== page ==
Mom, younger brother, and grand parents

Taken in 2010. The year before my mom died. I didn’t see this picture until 2013. It’s strange to see pictures of my mom smiling when I don’t have many memories of her being happy that year. I found it while visiting my maternal grandmother’s sister in Hải Phòng.

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Trusting a Stranger in Cambodia

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Riding with a kind stranger around Angkor Wat in Cambodia

I found myself uninterested in exploring the temple inside Angkor Wat so I looked for someone to answer a question I’ve had on my mind since I learned about the Khmer Rouge’s genocide after visiting the Killing Fields. They wanted to eliminate the upper class by murdering the educated people. They smashed babies heads against a tree and pushed people into mass grave pits and pour DDT on them. I sat and spoke to tour guides as they were waiting to find clients outside of Angkor Wat. I asked them, “Why did the Khmer Rouge kill so many people?” but all of them said that there is no simple answer. They said that even the Cambodian people wonder and are not sure why so many people were killed by their own kind. After that, they were joking around and curious about my background.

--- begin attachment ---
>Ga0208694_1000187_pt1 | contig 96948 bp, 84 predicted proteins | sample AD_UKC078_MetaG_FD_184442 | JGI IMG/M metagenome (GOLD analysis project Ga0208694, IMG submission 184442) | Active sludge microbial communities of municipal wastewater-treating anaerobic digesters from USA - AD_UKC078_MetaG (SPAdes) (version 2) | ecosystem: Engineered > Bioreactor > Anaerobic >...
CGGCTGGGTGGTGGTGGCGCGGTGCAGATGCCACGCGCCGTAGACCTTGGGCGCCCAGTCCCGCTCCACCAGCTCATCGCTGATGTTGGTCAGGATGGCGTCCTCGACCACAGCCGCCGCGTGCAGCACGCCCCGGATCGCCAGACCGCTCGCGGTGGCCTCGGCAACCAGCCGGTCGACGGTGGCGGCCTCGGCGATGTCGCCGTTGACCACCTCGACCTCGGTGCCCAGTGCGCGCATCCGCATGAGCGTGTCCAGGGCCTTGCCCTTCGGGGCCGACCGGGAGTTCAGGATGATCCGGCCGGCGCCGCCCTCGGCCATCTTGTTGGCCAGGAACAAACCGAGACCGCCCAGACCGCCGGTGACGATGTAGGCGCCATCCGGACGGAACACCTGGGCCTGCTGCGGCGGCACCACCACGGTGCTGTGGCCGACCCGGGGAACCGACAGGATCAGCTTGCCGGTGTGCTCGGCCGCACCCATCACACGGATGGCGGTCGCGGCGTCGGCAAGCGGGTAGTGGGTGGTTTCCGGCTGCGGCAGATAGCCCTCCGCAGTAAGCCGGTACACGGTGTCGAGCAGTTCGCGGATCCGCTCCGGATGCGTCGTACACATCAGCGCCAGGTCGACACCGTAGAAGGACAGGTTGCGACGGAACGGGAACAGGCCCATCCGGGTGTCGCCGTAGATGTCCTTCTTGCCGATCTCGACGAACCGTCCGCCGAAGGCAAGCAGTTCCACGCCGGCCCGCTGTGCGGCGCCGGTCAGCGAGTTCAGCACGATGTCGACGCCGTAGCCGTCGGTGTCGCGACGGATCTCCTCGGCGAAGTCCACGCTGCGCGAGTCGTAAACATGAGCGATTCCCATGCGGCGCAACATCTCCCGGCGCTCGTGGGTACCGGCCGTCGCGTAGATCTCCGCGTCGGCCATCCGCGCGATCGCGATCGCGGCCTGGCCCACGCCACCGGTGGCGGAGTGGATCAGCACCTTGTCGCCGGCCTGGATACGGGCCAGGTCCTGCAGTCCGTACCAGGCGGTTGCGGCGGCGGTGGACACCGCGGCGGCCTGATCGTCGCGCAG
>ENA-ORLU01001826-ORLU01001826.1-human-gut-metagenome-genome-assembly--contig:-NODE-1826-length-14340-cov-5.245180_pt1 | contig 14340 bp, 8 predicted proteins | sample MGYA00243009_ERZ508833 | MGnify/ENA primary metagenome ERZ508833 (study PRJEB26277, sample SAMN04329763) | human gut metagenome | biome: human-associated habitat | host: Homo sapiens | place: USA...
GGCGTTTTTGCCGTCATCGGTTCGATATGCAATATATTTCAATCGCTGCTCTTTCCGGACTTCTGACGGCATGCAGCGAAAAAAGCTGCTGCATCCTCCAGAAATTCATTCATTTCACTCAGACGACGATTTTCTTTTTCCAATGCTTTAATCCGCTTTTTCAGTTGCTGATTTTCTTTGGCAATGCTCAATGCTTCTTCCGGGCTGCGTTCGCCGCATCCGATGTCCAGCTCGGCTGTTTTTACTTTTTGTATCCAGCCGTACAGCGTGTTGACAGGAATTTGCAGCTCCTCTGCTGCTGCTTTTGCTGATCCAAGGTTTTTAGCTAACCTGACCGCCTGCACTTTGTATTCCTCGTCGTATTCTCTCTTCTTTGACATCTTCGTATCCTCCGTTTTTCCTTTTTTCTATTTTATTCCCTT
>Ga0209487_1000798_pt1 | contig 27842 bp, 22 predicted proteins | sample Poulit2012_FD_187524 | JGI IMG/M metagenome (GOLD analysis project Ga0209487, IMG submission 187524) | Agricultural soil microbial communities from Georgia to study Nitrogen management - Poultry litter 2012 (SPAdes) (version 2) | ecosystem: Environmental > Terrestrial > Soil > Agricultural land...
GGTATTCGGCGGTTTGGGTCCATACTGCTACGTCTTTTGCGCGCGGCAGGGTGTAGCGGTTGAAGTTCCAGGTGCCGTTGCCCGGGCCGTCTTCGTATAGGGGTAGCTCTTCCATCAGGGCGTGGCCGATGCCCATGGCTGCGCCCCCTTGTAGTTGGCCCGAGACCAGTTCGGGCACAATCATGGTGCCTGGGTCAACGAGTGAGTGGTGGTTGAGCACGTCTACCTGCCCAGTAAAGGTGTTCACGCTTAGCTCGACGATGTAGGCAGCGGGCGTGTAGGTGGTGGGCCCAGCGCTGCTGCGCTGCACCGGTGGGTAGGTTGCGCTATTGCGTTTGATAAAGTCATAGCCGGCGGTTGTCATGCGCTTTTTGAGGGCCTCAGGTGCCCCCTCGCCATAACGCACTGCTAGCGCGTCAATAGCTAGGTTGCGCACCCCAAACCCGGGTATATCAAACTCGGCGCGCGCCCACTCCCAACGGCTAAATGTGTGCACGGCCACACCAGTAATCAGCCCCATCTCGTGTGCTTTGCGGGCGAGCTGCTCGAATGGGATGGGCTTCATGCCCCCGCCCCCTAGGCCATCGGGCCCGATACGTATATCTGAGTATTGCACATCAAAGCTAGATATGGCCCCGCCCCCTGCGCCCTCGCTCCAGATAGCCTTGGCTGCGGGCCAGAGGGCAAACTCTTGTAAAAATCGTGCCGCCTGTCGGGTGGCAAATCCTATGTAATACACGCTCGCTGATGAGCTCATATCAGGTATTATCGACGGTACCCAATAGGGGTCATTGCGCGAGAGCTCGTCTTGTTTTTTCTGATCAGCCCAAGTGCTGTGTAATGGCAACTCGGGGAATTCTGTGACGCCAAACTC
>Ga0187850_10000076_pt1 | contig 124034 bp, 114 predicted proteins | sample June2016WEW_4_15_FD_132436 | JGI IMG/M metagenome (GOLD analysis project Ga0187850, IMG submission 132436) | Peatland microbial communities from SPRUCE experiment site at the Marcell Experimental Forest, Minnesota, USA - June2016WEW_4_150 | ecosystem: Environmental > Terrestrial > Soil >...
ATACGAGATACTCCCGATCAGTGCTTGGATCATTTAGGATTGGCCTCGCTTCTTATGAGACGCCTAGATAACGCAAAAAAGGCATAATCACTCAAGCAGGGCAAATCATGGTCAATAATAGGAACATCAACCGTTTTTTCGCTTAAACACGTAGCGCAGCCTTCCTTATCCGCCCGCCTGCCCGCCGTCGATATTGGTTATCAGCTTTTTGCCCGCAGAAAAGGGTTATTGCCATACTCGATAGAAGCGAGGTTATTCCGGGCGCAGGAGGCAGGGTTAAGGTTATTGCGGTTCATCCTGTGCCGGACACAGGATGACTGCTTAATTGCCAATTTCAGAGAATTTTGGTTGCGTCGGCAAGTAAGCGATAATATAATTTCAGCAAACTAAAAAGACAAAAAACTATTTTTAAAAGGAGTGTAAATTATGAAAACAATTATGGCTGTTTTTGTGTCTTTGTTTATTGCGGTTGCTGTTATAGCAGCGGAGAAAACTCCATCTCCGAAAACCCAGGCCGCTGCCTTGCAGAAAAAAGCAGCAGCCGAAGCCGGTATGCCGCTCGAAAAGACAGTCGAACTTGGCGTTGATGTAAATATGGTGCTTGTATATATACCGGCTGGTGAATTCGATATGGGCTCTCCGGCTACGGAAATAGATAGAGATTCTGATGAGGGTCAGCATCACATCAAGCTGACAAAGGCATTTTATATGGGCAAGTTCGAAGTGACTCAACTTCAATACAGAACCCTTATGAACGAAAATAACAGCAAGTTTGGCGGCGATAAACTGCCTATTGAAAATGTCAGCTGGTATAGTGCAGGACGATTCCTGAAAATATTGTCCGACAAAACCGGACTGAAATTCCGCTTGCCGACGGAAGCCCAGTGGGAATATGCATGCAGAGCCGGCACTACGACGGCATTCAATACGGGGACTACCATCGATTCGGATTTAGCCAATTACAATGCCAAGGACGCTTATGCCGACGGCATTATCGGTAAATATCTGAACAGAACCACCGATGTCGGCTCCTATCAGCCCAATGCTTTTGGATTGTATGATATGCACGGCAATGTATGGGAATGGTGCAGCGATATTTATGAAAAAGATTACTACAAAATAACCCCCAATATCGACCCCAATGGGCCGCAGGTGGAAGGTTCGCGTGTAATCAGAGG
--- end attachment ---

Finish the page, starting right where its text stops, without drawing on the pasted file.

While we were laughing about marriage and talking about earning a living, I met someone who liked how I didn’t want a husband or a family (at least not a conventional one). He invited to take me around Angkor Wat. I found myself very scared and nervous as I trusted this fellow, Om. Before I left for Vietnam, I was told not to travel alone, not to trust men, and especially not to go anywhere with a man by myself. He told me that we never know when we will die so why waste our time pursuing money, sex, and material objects. We cannot take any of these things after we die. I found myself trusting him after our talk about rejecting a materialistic life. It was a pleasant ride around the moat. He didn’t just show me the landscape, he showed me that the truth does not lie in people’s fears. I know that people are concerned about my safety and I am too but I wish not to sacrifice my own desire to experience the world for fear. Now, I am planning to go to a temple with him to visit his sister who is a nun and learn about the Buddha. I am still unsure of how safe it is, but I hope I end up wiser by the end of today.